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Editorial: Japan as A-bombed country concerned about ‘no first use’

President Obama has called for a “nuclear-free world.” It is understandable that the president would aim for this goal. It is an ideal that much of humanity has long yearned for.


However, the road to hell is paved with good intentions. The idea of declaring a policy of not being the first to use nuclear weapons during a crisis is gaining traction within the U.S. government, but couldn’t this result in unintended and undesirable consequences?


Ironically, the declaration under discussion will not contribute to the realization of the president’s nuclear-free goal. It will instead upset the current nuclear balance and could eventually threaten global peace.


Under discussion is the adoption of a policy whereby the U.S. will refrain from using nuclear weapons unless first attacked by adversaries using nuclear weapons.


It has been reported that allied countries under the U.S. nuclear umbrella such as Japan, Germany, and South Korea, as well as the Obama administration’s key secretaries, are expressing concerns about the policy.


Nuclear weapons not only defend nations from enemies’ nuclear attacks but also play the essential role in deterring adversaries from large scale aggression with conventional weapons. Though it may not be ideal, this is the reality of the situation.


It is dangerous to hope for the policy just because it restricts the use of nuclear weapons. It can be said that the no first use policy illustrates insufficient understanding of the primary purpose of security policies – to protect people’s lives. That is why voices urging the president to change his mind are prevalent within the U.S. government.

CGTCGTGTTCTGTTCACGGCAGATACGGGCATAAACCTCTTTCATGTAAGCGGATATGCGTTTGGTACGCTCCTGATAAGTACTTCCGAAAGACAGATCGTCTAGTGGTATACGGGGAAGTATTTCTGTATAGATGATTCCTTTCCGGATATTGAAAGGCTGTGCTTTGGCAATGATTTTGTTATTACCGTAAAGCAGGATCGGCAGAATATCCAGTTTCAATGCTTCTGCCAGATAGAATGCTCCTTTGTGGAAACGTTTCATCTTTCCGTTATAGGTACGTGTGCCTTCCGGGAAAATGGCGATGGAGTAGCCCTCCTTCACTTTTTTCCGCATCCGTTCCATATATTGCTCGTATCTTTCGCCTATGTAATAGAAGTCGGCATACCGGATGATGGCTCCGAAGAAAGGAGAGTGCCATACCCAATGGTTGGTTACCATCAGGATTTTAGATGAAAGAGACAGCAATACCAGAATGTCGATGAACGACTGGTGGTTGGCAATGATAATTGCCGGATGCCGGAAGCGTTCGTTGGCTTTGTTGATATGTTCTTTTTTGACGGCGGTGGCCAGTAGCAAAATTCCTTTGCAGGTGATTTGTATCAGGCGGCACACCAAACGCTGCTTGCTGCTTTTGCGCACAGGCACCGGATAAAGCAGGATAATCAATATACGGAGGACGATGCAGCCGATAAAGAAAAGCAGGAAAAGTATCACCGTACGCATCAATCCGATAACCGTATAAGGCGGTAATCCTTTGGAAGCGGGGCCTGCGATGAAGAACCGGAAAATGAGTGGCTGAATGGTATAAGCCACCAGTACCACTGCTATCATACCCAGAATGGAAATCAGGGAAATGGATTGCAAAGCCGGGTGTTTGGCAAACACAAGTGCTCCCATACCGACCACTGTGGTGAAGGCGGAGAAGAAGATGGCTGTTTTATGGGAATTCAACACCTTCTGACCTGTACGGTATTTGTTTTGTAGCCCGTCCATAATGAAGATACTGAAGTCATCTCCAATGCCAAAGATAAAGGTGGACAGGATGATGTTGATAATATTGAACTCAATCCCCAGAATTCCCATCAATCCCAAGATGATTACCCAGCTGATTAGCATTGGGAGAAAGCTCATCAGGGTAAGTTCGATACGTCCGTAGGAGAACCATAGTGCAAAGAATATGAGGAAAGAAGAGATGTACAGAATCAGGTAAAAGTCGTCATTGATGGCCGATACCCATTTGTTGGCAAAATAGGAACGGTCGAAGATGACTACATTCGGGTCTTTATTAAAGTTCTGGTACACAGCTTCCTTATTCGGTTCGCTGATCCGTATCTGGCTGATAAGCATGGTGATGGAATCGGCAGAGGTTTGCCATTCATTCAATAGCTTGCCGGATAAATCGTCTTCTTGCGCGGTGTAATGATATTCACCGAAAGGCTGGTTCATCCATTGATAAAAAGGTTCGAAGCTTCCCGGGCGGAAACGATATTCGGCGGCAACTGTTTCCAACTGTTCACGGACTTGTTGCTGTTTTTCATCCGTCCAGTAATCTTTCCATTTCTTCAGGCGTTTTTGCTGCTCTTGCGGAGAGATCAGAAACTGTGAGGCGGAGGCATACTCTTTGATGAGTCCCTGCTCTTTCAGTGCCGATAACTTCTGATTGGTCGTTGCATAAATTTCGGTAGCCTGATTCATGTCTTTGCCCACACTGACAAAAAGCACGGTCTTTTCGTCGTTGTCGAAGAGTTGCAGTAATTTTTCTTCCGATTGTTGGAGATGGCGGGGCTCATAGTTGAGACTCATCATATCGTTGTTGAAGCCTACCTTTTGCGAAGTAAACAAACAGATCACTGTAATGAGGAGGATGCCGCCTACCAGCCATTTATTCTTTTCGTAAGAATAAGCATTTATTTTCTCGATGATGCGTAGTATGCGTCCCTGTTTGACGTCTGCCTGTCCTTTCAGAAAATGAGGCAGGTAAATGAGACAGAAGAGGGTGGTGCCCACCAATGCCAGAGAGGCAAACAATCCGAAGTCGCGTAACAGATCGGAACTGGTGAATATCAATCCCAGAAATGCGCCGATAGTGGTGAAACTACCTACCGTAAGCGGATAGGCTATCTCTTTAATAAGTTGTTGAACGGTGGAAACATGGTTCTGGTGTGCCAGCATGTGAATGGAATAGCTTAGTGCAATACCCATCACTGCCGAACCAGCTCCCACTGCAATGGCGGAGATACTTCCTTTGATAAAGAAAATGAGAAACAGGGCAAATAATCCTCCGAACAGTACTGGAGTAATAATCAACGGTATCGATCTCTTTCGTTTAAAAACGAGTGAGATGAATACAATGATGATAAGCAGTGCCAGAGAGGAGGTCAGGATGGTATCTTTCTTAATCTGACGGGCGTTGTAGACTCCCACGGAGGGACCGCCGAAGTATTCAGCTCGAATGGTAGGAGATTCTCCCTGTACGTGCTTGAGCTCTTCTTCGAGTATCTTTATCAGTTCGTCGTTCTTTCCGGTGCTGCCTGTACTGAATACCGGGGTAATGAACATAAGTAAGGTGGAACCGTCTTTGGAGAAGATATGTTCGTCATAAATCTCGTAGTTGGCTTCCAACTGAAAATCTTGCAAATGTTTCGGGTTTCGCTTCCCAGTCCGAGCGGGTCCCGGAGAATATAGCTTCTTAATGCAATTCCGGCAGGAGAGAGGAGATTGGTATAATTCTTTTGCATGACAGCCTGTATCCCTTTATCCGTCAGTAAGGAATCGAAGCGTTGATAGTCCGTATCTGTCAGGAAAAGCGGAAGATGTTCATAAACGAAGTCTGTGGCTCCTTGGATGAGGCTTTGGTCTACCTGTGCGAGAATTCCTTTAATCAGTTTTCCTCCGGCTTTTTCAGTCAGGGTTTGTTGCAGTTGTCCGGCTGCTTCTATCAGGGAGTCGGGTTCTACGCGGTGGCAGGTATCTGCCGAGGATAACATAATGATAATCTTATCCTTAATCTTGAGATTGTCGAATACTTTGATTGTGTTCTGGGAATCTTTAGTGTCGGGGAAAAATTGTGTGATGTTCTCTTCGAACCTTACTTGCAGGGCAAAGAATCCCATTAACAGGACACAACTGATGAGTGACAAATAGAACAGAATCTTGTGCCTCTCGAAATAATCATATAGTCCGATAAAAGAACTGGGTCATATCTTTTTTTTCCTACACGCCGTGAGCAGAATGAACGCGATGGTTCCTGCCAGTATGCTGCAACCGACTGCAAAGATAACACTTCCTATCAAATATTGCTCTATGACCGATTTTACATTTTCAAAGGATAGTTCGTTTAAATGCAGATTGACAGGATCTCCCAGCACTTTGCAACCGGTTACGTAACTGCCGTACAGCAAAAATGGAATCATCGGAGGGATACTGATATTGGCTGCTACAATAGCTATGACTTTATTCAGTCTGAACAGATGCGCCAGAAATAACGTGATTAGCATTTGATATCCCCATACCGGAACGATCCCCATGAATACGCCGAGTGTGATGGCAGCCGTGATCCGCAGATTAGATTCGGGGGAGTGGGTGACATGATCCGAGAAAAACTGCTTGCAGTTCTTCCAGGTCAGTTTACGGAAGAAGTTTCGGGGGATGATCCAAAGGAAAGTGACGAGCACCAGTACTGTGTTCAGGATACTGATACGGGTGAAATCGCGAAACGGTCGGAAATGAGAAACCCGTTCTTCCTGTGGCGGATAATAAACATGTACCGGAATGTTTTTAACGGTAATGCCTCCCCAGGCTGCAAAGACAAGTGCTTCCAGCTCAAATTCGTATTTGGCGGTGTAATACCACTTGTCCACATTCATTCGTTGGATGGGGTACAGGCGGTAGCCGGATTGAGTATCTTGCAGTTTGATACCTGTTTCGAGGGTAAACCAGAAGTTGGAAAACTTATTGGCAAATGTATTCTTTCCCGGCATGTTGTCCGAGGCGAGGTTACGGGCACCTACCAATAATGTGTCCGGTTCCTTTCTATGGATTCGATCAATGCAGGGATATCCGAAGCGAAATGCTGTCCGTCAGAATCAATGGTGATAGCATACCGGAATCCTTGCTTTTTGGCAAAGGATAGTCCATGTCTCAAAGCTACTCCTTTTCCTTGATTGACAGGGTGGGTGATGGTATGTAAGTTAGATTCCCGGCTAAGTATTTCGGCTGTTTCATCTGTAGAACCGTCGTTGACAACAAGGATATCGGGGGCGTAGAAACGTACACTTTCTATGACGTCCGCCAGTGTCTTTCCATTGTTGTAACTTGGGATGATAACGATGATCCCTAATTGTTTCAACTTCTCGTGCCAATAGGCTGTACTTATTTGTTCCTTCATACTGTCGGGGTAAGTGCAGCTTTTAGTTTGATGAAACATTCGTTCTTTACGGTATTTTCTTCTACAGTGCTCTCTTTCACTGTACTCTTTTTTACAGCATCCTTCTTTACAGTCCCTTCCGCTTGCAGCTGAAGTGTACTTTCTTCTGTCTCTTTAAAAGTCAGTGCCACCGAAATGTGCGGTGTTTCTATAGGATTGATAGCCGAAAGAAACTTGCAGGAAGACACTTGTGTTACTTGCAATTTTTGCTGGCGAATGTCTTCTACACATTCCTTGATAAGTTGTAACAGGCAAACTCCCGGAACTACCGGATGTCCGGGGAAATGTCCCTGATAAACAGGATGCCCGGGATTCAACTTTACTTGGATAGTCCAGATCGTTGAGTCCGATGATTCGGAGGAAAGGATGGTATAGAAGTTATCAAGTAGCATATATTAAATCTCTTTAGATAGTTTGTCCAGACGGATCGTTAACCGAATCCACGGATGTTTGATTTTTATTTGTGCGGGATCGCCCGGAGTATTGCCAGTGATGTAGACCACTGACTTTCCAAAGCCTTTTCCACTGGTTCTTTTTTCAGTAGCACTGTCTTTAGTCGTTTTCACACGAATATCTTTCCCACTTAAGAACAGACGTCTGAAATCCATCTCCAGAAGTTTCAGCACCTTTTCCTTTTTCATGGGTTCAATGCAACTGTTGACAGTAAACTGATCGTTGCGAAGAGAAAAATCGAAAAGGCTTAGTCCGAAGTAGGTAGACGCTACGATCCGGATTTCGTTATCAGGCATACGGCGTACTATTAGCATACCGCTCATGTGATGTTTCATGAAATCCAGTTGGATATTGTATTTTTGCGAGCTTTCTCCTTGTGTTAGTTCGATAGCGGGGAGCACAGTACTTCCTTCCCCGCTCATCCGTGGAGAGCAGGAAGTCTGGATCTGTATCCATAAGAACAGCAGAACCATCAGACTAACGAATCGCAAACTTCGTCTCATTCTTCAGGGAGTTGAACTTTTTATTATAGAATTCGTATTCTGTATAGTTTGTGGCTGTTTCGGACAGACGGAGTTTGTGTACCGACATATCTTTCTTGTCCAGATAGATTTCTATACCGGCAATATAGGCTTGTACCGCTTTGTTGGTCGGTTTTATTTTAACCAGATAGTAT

In the midst of the Cold War, the North Atlantic Treaty Organization (NATO) – inferior to the Soviet Union in conventional forces – was not opposed to the first use of nuclear weapons. As a deterrent strategy, it served as an important factor for maintaining the peace. We must not forget this hard-learned lesson.


Weapons of mass destruction like biological and chemical weapons are banned in the international community. This is because retaliation by nuclear weapons is assured.


Regardless of whether we like it or not, the international community depends on nuclear deterrence for maintaining the peace. We should not forget that declaring a policy of no first use will undermine nuclear deterrence and lower the bar for hostile countries to wage wars of aggression or resort to biological and chemical weapons.


If countries view the “nuclear umbrella” as a torn umbrella, some may attempt to go nuclear, which would lead to nuclear proliferation. Or those countries may believe the commitment of the U.S. or allied countries to upholding world peace has weakend. If that encourages China or North Korea, it will pose a direct threat against Japan.


Wars increase the risk of using nuclear weapons the most. Japan, as the only country that was the victim of atomic bombing and as an allied nation of the U.S., should dissuade Washington from declaring the no first use policy.

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